Obama did promise change.
Americans’ trust and confidence in the federal government’s ability to handle international problems has reached an all-time low, with 49% saying they have a great deal or a fair amount of confidence, two percentage points below the previous low of 51% recorded in 2007.
These new data come from Gallup’s annual Governance survey, conducted Sept. 5-8, 2013, while Congress was debating the use of military force in Syria, but prior to President Barack Obama’s nationally televised address on Syria, and Russia’s proposal to avert U.S. military action.
Between 57% and 66% of Americans said they had a great deal or a fair amount of confidence in the U.S. government to handle international problems during Obama’s first term. This represents a generally higher level of confidence than Americans expressed during the latter years of the Bush administration, when the U.S. was engaged in protracted wars in Iraq and Afghanistan.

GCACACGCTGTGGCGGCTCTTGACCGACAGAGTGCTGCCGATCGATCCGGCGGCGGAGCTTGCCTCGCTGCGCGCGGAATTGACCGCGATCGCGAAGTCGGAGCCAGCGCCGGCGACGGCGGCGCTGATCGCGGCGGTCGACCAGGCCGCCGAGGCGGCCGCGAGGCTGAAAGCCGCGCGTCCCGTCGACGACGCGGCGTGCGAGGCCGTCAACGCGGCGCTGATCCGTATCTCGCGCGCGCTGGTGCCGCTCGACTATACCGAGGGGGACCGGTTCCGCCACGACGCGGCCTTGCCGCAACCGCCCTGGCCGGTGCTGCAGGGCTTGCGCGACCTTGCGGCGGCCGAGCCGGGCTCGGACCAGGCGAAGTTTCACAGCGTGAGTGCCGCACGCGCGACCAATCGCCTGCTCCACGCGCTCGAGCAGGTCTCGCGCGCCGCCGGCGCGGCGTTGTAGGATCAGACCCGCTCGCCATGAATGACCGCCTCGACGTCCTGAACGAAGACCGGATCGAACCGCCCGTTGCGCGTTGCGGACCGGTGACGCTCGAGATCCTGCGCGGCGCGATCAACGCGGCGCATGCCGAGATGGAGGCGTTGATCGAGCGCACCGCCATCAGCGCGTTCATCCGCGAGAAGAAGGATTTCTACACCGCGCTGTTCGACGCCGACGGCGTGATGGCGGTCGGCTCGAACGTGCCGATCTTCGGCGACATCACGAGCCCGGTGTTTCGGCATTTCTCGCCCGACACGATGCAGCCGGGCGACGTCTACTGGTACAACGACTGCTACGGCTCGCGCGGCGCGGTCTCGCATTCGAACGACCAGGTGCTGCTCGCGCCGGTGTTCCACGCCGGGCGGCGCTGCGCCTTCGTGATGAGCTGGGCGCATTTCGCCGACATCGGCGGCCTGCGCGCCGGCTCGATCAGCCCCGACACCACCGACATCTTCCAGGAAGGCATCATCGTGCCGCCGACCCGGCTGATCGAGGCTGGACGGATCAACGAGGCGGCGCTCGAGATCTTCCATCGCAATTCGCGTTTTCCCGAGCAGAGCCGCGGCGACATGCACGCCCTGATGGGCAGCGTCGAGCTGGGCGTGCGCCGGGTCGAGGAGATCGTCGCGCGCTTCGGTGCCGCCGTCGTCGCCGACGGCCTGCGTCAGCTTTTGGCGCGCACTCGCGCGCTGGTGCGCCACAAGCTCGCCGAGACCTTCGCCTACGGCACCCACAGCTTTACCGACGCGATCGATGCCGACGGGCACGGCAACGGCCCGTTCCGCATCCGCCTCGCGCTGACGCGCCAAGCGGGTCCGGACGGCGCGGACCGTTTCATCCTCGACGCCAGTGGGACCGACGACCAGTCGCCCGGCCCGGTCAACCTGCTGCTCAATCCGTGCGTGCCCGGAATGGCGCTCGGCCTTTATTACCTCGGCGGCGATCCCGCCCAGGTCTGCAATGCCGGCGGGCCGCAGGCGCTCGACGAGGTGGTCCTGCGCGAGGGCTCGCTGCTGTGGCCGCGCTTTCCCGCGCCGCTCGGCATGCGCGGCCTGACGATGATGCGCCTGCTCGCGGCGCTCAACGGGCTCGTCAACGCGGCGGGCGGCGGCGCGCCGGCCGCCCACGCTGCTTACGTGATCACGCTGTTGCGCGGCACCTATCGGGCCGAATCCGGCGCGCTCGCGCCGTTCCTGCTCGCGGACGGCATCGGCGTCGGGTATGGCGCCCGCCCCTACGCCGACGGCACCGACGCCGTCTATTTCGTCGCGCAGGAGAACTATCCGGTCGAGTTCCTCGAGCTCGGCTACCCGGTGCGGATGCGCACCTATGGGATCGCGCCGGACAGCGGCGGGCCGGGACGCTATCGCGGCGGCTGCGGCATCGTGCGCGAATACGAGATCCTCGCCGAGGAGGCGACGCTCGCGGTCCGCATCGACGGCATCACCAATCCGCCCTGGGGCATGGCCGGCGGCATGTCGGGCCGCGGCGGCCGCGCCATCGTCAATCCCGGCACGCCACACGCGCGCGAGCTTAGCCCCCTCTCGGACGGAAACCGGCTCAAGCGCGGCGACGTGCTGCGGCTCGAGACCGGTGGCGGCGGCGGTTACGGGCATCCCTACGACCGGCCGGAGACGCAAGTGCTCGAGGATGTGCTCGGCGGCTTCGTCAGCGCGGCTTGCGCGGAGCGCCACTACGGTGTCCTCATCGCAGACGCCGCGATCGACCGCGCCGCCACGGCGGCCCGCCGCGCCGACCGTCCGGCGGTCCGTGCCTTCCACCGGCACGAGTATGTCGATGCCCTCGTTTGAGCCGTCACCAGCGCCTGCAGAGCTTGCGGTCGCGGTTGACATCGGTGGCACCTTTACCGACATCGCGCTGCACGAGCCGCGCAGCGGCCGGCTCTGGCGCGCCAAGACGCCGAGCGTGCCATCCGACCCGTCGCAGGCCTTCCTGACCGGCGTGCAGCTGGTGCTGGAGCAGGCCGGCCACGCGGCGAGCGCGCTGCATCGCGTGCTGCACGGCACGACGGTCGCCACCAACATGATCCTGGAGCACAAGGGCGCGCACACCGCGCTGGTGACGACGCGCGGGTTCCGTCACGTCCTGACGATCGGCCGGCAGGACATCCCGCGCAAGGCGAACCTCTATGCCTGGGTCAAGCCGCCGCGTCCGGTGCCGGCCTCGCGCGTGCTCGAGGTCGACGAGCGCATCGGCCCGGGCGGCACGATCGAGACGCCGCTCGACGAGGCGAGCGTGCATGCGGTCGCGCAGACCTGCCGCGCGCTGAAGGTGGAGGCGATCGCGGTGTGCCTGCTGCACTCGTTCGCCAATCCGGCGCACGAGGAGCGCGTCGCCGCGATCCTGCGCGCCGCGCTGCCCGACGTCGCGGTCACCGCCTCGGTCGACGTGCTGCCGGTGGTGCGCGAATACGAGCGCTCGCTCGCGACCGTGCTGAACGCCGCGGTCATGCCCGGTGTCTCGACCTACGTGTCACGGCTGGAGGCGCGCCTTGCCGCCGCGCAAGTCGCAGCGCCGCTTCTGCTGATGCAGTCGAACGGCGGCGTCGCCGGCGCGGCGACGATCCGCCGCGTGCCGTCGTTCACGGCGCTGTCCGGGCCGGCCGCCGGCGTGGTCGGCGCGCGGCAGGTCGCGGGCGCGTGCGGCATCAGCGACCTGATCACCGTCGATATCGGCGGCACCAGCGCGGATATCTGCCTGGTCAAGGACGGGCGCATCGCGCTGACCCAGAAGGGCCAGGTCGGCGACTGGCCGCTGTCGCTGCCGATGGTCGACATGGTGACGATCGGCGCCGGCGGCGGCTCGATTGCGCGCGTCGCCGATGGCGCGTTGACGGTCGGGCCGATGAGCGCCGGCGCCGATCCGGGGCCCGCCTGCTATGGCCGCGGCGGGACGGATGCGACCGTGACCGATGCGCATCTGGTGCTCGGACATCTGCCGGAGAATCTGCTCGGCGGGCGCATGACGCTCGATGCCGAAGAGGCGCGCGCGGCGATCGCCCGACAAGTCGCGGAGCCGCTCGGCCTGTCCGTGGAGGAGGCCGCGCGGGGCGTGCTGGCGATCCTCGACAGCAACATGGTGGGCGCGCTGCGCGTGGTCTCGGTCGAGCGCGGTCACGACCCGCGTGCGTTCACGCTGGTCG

The historical high point on this measure (83%) came in October 2001, shortly after the 9/11 terrorist attacks. Americans also expressed high levels of confidence in the government on international matters in 1972 and 1974, when the question was first asked, even as the controversial Vietnam War was drawing to a close.